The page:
English law in the age of the black death, 1348-1381 : a transformation of governance and law / Robert C. Palmer.
- Chapel Hill ; London : The University of North Carolina Press, 
- Studies in legal history
Studies in legal history English law in the age of the Black Death, 1348-1381
1 online resource (xiv, 452 p. )
- Law -- Great Britain -- History.
Great Britain -- Politics and government -- 1066-1485.
- Electronic books.
- Robert Palmer's pathbreaking study shows how the Black Death triggered massive changes in both governance and law in fourteenth-century England, establishing the mechanisms by which the law adapted to social needs for centuries thereafter. Palmer is the first scholar to relate these medieval legal changes to social and demographic developments. The Black Death killed one-third of the English population between 1348 and 1351. To preserve traditional society, the king's government aggressively implemented new punitive legal remedies as mechanisms for social control. The changes inaugurated included Statute of Laborers prosecutions, penal bonds, uses, trespass on the case, and assumpsit. The government's attempt to shore up traditional society in fact transformed it. English governance was legitimately extended to routine regulation of all workers, from shepherds to innkeepers, smiths, and doctors. The new cohesiveness of the ecclesiastical and lay upper orders, the increase in subject matter jurisdictions, the growth of the chancellor's court, and the acceptance of coercive contractual remedies made the Black Death in England a transformative experience for law and for governance. Based on all available legal records, Palmer's book presents a new interpretation and chronology of these important legal changes and also establishes a policy foundation. The footnotes and appendixes present additional information on church-state relations and on the history of various occupations.
- CHAPTER 1: General introduction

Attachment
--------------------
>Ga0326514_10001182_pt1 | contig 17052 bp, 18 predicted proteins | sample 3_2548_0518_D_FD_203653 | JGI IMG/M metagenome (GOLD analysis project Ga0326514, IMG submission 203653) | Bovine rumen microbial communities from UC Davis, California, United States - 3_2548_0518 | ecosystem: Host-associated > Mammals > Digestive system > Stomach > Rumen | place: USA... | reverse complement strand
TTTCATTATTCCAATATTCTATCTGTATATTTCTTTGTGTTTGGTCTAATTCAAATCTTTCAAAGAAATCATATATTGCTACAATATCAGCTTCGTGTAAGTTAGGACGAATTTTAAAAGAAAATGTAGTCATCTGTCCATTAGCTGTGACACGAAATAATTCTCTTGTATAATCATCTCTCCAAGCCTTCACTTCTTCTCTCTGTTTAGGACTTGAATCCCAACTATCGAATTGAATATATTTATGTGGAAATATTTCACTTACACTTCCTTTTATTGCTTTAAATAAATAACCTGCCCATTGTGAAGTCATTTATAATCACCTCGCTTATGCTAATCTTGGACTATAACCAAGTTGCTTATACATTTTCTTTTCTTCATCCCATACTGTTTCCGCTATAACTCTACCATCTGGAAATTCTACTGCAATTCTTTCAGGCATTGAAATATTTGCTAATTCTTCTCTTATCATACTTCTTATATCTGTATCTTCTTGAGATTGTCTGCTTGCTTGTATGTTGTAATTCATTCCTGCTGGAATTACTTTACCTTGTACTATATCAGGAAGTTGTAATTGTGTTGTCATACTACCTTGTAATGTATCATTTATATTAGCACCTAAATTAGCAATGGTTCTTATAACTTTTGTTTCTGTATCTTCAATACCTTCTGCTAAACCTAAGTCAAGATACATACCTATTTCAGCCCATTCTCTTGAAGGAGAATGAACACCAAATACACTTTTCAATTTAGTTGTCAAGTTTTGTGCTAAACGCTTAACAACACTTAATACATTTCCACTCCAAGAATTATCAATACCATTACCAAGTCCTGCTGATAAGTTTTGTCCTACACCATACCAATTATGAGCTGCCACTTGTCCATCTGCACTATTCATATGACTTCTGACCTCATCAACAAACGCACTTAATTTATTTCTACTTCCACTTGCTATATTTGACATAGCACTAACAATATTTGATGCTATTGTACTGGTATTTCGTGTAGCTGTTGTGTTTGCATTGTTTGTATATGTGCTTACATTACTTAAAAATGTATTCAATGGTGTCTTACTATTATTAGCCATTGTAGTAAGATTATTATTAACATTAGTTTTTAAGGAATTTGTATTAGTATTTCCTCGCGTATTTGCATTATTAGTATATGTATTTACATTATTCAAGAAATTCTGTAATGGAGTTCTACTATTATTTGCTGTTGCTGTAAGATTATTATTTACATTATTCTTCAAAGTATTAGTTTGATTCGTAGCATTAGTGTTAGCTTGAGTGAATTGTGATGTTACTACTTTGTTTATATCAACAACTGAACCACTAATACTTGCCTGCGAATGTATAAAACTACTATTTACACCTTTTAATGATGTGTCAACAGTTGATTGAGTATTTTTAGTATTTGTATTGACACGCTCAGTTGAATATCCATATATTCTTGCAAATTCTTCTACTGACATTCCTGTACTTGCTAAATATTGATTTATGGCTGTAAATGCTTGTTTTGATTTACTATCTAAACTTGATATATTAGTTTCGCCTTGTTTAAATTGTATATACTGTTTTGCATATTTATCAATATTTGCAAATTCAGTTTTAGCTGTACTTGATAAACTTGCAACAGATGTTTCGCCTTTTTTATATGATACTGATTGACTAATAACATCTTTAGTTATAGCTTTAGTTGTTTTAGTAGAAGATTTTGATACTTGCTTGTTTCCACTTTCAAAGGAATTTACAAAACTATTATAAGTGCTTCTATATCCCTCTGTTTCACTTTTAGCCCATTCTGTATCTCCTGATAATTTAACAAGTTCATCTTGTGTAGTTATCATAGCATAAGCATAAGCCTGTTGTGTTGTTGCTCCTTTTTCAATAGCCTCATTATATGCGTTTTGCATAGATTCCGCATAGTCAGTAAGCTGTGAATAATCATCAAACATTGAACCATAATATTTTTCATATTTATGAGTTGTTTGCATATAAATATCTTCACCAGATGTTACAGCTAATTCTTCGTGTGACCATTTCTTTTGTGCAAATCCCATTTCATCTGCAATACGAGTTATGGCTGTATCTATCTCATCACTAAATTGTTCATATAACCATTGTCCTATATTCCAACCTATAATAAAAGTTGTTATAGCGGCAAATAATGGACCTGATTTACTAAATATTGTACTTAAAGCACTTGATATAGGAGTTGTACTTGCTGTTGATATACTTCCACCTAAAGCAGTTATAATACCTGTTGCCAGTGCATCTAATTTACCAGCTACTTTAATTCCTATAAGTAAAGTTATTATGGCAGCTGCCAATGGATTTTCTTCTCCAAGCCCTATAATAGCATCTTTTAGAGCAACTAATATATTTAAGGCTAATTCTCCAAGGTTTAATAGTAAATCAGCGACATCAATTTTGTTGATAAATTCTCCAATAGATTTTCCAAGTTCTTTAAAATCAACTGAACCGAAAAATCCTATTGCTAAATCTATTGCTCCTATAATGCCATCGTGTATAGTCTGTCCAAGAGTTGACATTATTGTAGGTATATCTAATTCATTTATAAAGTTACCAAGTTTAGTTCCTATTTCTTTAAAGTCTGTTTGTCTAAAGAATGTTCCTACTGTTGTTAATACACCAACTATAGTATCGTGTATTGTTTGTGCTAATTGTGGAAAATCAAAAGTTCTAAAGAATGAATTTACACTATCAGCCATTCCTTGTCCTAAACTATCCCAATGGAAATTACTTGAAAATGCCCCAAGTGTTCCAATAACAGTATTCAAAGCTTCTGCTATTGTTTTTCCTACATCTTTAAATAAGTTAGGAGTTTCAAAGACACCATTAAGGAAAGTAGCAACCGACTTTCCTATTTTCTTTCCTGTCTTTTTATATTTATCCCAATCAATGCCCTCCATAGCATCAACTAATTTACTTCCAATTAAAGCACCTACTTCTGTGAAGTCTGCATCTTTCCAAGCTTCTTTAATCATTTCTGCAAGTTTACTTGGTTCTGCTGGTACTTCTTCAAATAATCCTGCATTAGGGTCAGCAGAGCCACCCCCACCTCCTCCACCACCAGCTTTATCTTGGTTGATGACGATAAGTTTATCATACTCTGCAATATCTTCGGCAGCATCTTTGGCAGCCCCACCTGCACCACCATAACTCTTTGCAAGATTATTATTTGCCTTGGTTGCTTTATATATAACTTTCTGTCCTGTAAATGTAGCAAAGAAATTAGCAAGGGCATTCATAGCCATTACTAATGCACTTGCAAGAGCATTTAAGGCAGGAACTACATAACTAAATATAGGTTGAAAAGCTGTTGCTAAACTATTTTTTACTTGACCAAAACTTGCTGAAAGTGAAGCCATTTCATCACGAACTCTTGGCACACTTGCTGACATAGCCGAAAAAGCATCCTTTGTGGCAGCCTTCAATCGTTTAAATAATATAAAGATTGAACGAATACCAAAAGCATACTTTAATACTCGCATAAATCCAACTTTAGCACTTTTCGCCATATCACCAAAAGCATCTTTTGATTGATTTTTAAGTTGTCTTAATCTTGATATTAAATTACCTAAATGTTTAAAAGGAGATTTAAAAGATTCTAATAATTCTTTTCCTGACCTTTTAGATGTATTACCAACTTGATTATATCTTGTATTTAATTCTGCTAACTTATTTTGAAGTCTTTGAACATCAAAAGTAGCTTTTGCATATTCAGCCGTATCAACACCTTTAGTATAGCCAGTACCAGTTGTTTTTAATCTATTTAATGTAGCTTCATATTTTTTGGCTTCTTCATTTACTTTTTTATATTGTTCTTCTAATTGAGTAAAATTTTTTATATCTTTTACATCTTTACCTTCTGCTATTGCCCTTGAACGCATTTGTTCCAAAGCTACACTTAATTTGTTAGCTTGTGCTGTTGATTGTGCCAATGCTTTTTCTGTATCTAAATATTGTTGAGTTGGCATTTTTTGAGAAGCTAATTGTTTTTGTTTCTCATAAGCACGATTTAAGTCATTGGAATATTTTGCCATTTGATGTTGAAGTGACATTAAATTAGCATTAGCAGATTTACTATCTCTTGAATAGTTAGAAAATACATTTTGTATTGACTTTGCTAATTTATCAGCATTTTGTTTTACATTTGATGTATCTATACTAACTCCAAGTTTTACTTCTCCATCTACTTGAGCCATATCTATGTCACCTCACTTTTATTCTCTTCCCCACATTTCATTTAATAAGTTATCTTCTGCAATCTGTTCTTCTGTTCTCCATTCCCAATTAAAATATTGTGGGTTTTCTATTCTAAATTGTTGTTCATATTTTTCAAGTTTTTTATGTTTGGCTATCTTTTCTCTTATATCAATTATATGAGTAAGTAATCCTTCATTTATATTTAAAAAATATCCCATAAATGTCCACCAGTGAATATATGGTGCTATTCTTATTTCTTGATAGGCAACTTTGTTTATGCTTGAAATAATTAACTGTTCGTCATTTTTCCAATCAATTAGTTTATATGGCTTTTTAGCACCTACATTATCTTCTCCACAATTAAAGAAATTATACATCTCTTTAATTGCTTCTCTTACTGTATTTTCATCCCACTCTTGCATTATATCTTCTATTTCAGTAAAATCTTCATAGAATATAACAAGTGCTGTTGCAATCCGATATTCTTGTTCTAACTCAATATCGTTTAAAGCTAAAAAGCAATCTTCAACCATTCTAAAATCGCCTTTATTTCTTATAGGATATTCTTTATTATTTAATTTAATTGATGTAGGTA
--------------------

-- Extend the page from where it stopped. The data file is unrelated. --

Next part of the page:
PART ONE: The upper orders drew together into a more cohesive government
CHAPTER 2: Introduction
CHAPTER 3: Creating the gentry
CHAPTER 4: Regulating the church
CHAPTER 5: Conclusion
PART TWO: To facilitate or coerce the upper orders to stand to their obligations
CHAPTER 6: Introduction
CHAPTER 7: The written contract
CHAPTER 8: Recovering movables
CHAPTER 9: The chancellor's court
CHAPTER 10: Conclusion
PART THREE: and to coerce the lower orders to stand to their obligations
CHAPTER 11: Introduction
SECTION 1: CHAPTER 12: The issues
CHAPTER 13: Trespass Vi et Armis
SECTION 2: CHAPTER 14: Assumpsit
CHAPTER 15: Carriers
CHAPTER 16: Builders
CHAPTER 17: Doctors
CHAPTER 18: Shepherds, clothworkers, laborers
CHAPTER 19: Conclusion
SECTION 3: CHAPTER 20: Trespass on the case
CHAPTER 21: Farriers
CHAPTER 22: Vicious dogs
CHAPTER 23: Innkeepers and jailers
CHAPTER 24: Fires, cattle, etc.
CHAPTER 25: Dikes and franchises
CHAPTER 26: General conclusion
PART FOUR: APPENDIXES: Author's note
Appendix 1: Regulating the church
Appendix 2: The written contract
Appendix 3: Carrier writs
Appendix 4: Cutting timber
Appendix 5: Builders
Appendix 6: London doctors
Appendix 7: Doctors of animals and people
Appendix 8: Detinue of animals
Appendix 9: Shepherd Assumpsit writs
Appendix 10: Horses bailed
Appendix 11: Cloth workers
Appendix 12: Services
Appendix 13: Horse killers
Appendix 14: Farriers
Appendix 15: Scienter with warnings
Appendix 16: Scienter without warnings
Appendix 17: Other Scienter writs
Appendix 18: Innkeeper liability: London
Appendix 19: Innkeeper liability
Appendix 20: Jailers before 1348
Appendix 21: Jailers after 1348
Appendix 22: Indirect and consequential damages
Appendix 23: Miscellaneous wrongs
Appendix 24: Select repair writs
Appendix 25: Select franchise writs.
- Includes bibliographical references and index.
Bibliographic Level Mode of Issuance: Monograph
Description based on print version record.
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